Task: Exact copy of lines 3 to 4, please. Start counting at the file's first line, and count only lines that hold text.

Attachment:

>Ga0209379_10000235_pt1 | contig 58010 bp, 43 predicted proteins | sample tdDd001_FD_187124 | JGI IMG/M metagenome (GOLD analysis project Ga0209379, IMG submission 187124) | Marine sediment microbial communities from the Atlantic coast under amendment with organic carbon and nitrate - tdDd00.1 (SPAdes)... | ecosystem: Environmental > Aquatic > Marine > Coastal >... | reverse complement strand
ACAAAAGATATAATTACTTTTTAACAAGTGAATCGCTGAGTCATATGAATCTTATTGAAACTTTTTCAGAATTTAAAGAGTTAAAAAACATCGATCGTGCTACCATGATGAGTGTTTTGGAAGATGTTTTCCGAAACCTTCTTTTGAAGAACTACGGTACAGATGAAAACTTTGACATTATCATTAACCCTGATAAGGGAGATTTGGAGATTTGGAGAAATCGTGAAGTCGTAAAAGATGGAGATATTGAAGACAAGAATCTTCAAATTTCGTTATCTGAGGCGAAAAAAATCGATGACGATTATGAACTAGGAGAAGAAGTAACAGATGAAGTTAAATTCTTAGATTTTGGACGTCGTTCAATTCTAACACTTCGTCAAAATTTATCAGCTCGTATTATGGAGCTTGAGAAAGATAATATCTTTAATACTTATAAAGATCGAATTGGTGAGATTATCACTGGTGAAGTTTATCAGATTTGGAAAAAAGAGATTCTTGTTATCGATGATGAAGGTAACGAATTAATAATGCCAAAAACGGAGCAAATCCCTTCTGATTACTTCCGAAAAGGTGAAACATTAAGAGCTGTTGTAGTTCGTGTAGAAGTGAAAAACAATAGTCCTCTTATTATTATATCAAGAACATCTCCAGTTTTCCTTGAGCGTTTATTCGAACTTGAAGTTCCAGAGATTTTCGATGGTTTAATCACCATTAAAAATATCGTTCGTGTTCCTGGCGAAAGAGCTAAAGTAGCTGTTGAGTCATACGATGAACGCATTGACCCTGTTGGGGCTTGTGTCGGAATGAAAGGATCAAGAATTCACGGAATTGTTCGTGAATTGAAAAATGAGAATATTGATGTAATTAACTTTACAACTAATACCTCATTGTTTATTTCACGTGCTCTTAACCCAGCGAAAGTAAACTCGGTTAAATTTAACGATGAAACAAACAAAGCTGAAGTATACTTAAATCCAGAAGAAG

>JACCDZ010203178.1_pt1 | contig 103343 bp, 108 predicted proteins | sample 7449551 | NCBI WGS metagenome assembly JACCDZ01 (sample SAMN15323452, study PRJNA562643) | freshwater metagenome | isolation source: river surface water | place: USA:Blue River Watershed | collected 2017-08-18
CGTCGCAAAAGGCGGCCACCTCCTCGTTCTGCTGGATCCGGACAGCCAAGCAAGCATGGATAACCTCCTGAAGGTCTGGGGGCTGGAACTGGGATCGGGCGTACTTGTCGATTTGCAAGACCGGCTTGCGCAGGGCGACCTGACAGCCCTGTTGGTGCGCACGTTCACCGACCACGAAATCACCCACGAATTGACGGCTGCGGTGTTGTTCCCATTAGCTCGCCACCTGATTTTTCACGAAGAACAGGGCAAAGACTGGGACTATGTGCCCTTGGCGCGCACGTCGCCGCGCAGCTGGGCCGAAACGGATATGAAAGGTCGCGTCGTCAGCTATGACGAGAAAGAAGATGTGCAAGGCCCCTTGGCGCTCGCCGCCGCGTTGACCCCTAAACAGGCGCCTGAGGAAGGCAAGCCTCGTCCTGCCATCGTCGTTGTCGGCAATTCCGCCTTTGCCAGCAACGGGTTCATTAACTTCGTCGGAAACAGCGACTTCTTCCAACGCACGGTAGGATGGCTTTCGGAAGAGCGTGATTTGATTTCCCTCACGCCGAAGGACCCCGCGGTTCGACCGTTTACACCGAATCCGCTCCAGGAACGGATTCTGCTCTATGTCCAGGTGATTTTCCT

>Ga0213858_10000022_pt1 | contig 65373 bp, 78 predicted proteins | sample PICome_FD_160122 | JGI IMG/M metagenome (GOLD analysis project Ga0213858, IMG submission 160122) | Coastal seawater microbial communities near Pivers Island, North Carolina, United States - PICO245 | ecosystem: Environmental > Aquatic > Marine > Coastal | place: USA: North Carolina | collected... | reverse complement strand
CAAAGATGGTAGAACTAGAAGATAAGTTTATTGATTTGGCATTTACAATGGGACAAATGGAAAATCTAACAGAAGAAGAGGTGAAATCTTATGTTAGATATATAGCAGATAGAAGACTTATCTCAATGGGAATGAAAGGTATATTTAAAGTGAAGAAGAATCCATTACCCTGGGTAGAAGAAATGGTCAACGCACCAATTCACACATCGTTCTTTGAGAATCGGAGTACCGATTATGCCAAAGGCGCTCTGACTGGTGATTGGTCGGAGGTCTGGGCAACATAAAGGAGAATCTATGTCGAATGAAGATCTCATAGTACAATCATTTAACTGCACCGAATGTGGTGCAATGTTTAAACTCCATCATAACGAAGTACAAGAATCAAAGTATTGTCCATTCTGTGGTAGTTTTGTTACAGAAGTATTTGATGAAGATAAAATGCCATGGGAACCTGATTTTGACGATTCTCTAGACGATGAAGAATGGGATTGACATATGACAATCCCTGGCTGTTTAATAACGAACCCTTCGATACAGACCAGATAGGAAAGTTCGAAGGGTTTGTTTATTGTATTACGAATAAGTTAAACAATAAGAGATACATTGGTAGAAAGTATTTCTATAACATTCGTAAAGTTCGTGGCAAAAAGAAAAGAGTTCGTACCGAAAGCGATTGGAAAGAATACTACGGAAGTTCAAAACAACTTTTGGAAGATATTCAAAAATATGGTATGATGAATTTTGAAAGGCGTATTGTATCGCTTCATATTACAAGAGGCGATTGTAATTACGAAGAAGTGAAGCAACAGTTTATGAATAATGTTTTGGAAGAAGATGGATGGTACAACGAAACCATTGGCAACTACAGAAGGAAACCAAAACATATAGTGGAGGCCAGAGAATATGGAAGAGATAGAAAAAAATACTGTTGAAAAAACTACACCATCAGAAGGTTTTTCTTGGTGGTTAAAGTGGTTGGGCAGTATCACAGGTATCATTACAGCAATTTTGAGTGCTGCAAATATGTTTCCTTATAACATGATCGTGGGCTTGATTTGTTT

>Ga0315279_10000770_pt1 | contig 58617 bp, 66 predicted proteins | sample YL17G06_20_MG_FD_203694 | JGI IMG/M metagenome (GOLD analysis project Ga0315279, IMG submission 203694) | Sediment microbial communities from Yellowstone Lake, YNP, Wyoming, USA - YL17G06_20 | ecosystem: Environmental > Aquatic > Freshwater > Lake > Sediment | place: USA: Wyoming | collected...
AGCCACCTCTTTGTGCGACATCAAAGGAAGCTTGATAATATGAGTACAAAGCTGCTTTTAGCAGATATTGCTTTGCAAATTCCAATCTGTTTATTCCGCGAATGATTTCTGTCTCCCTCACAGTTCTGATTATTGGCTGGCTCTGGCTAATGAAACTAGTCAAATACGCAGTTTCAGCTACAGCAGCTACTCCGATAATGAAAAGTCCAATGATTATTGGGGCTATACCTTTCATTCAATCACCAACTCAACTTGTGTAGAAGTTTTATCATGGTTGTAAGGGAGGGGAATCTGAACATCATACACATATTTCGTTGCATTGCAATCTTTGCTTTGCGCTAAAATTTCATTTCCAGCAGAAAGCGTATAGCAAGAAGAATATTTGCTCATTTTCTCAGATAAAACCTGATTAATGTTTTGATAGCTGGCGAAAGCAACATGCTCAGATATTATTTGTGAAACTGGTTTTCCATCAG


>JACCDZ010203178.1_pt1 | contig 103343 bp, 108 predicted proteins | sample 7449551 | NCBI WGS metagenome assembly JACCDZ01 (sample SAMN15323452, study PRJNA562643) | freshwater metagenome | isolation source: river surface water | place: USA:Blue River Watershed | collected 2017-08-18
CGTCGCAAAAGGCGGCCACCTCCTCGTTCTGCTGGATCCGGACAGCCAAGCAAGCATGGATAACCTCCTGAAGGTCTGGGGGCTGGAACTGGGATCGGGCGTACTTGTCGATTTGCAAGACCGGCTTGCGCAGGGCGACCTGACAGCCCTGTTGGTGCGCACGTTCACCGACCACGAAATCACCCACGAATTGACGGCTGCGGTGTTGTTCCCATTAGCTCGCCACCTGATTTTTCACGAAGAACAGGGCAAAGACTGGGACTATGTGCCCTTGGCGCGCACGTCGCCGCGCAGCTGGGCCGAAACGGATATGAAAGGTCGCGTCGTCAGCTATGACGAGAAAGAAGATGTGCAAGGCCCCTTGGCGCTCGCCGCCGCGTTGACCCCTAAACAGGCGCCTGAGGAAGGCAAGCCTCGTCCTGCCATCGTCGTTGTCGGCAATTCCGCCTTTGCCAGCAACGGGTTCATTAACTTCGTCGGAAACAGCGACTTCTTCCAACGCACGGTAGGATGGCTTTCGGAAGAGCGTGATTTGATTTCCCTCACGCCGAAGGACCCCGCGGTTCGACCGTTTACACCGAATCCGCTCCAGGAACGGATTCTGCTCTATGTCCAGGTGATTTTCCT